OP-ED: To Help Haiti, End Foreign Aid, by Bret Stephens, Wall Street Journal, JANUARY 19, 2010
I have a love-hate thing with Stephens, because he's almost always so angry and dismissive of attempts to help any situation on any score, but I do sense the profound and painful truth in what he says here:
All this works to salve the consciences of people whose dimly benign intention is to "do something." It's a potential bonanza for the misery professionals of aid agencies and NGOs, never mind that their livelihoods depend on the very poverty whose end they claim to seek. And it allows the Jeff Sachses of the world to preen as latter-day saints.
For actual Haitians, however, just about every conceivable aid scheme beyond immediate humanitarian relief will lead to more poverty, more corruption and less institutional capacity. It will benefit the well-connected at the expense of the truly needy, divert resources from where they are needed most, and crowd out local enterprise. And it will foster the very culture of dependence the country so desperately needs to break.
How do I know this? It helps to read a 2006 report from the National Academy of Public Administration, usefully titled "Why Foreign Aid to Haiti Failed." The report summarizes a mass of documents from various aid agencies describing their lengthy records of non-accomplishment in the country.
The instinctive rush to flood the place with aid will accomplish almost nothing. We'd be better off simply annexing the entire country, which, if left with any sovereignty intact, will simply go on abusing itself ad infinitum, as it has for decade upon decade. How quickly this whole tragedy has become about the "great celebrities/humanitarians" who have made this cause their own. It all feels like one big Oscar race.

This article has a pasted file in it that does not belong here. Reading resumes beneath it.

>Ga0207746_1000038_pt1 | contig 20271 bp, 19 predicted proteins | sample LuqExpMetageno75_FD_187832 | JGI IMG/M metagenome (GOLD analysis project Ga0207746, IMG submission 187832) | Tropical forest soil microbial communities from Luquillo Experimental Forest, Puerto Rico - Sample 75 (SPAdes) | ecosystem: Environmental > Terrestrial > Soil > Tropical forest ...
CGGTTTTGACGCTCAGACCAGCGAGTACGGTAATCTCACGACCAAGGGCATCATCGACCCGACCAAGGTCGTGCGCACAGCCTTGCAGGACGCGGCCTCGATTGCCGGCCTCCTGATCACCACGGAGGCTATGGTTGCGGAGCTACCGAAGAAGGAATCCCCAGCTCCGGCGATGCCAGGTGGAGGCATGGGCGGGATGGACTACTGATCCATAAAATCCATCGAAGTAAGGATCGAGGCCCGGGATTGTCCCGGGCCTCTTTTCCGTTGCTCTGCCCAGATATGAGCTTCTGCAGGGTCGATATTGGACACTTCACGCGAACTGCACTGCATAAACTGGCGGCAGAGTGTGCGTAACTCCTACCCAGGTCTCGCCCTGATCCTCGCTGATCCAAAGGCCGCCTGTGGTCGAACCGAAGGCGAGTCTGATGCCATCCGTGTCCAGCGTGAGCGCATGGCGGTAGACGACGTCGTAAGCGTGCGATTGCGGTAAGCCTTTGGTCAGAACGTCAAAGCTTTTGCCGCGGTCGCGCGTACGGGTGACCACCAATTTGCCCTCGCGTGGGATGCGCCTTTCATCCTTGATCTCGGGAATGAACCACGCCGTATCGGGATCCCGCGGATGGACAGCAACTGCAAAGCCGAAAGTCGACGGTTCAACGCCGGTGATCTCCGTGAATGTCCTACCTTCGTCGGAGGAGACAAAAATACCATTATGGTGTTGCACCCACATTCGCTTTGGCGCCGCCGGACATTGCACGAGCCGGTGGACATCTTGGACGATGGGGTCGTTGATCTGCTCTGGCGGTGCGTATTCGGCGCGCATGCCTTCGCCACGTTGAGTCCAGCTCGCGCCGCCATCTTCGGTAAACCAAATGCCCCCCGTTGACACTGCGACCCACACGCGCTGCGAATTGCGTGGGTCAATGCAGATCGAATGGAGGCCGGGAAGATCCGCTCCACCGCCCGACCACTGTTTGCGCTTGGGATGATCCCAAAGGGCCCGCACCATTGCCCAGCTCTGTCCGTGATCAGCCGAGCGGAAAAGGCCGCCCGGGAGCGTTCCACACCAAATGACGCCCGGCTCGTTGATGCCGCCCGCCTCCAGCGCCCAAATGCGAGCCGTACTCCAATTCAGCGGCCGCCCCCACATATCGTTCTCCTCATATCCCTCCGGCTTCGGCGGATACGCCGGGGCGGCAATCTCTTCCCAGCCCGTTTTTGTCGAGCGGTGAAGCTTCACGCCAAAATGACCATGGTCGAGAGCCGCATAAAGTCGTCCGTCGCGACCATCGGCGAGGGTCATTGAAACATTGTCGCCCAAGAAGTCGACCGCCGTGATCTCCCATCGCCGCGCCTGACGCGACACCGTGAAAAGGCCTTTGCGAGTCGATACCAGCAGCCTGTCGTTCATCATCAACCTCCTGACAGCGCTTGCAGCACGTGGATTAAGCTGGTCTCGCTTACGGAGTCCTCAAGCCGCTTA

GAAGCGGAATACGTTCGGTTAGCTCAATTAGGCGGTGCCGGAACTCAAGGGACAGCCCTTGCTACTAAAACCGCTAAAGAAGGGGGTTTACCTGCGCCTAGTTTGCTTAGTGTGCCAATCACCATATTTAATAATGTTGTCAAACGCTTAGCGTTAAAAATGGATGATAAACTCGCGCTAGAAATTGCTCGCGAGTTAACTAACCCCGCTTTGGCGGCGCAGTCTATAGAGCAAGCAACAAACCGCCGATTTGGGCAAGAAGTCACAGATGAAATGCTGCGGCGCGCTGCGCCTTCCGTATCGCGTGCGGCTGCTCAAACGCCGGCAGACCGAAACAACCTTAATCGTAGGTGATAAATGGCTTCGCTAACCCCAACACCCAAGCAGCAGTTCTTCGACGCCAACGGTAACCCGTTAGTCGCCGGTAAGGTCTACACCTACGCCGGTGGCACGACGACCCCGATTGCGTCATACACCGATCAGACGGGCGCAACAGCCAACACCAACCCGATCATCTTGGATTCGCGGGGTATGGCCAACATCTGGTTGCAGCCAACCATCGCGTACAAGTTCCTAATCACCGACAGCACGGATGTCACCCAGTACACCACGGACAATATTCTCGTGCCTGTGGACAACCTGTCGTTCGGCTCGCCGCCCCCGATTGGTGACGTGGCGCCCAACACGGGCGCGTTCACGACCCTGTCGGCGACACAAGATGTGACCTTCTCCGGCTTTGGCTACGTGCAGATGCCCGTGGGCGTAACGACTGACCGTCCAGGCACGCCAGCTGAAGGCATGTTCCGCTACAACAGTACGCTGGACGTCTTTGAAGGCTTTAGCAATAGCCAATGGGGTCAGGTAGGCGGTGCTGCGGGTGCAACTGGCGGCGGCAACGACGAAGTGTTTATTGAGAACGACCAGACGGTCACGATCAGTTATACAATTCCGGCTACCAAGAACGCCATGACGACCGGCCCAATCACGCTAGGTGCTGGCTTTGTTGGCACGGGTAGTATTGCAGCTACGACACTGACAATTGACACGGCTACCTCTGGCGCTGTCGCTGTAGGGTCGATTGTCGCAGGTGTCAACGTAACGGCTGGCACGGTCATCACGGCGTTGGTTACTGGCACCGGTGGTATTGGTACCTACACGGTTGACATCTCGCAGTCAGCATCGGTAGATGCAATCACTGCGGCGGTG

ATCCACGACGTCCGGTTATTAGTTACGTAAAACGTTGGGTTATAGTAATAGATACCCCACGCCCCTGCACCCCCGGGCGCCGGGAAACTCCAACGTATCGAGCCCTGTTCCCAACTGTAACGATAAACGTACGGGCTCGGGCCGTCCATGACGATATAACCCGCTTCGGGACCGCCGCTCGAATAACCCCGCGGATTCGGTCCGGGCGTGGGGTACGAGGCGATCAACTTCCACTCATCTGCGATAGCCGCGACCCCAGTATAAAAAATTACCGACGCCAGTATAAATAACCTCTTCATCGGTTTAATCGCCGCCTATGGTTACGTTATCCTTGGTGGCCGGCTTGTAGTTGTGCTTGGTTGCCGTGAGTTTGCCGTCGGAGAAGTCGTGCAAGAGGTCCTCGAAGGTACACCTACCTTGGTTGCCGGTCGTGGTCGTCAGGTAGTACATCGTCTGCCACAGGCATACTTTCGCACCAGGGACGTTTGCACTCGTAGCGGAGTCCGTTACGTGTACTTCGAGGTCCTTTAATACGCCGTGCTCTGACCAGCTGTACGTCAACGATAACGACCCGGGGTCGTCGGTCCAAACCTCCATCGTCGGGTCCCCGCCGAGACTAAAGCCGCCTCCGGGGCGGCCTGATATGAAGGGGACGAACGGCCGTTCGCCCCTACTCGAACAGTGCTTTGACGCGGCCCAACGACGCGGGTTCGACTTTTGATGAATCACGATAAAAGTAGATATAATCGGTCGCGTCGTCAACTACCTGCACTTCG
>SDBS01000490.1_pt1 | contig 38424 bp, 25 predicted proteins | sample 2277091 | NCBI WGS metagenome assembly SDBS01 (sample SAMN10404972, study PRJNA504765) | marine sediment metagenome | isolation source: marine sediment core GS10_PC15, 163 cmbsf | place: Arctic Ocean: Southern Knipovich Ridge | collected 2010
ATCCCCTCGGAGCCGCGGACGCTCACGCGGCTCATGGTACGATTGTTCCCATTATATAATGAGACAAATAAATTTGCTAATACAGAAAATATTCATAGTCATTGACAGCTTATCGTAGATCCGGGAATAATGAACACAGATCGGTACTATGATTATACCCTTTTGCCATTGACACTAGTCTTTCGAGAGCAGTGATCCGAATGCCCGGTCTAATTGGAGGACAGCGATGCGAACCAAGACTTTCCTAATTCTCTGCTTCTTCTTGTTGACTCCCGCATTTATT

But Haiti goes nowhere so long as it remains a place where almost nobody wants to engage in profitable business--other than funneling aid. The government has been child-like in its response to date, victimized by the well-meaning efforts by outsiders for many years to do for Haitians what they cannot manage for themselves.
Yes, our hearts tell us we must do whatever to relieve immediate suffering, then the conversation shifts into these Marshall Plan-like clarion calls. But five years from now, the place will remain the same with the government just that much more infantilized--and thus that much less resilient (if you can believe it).
The aid curse is on par or worse than the resource curse. It is a killer of human spirit even as it deeply gratifies that of the givers.
Will Enterra get involved? If we see the right opportunity, yes. DeAngelis loves such challenges, even as he remains someone committed to finding a business angle for engagement.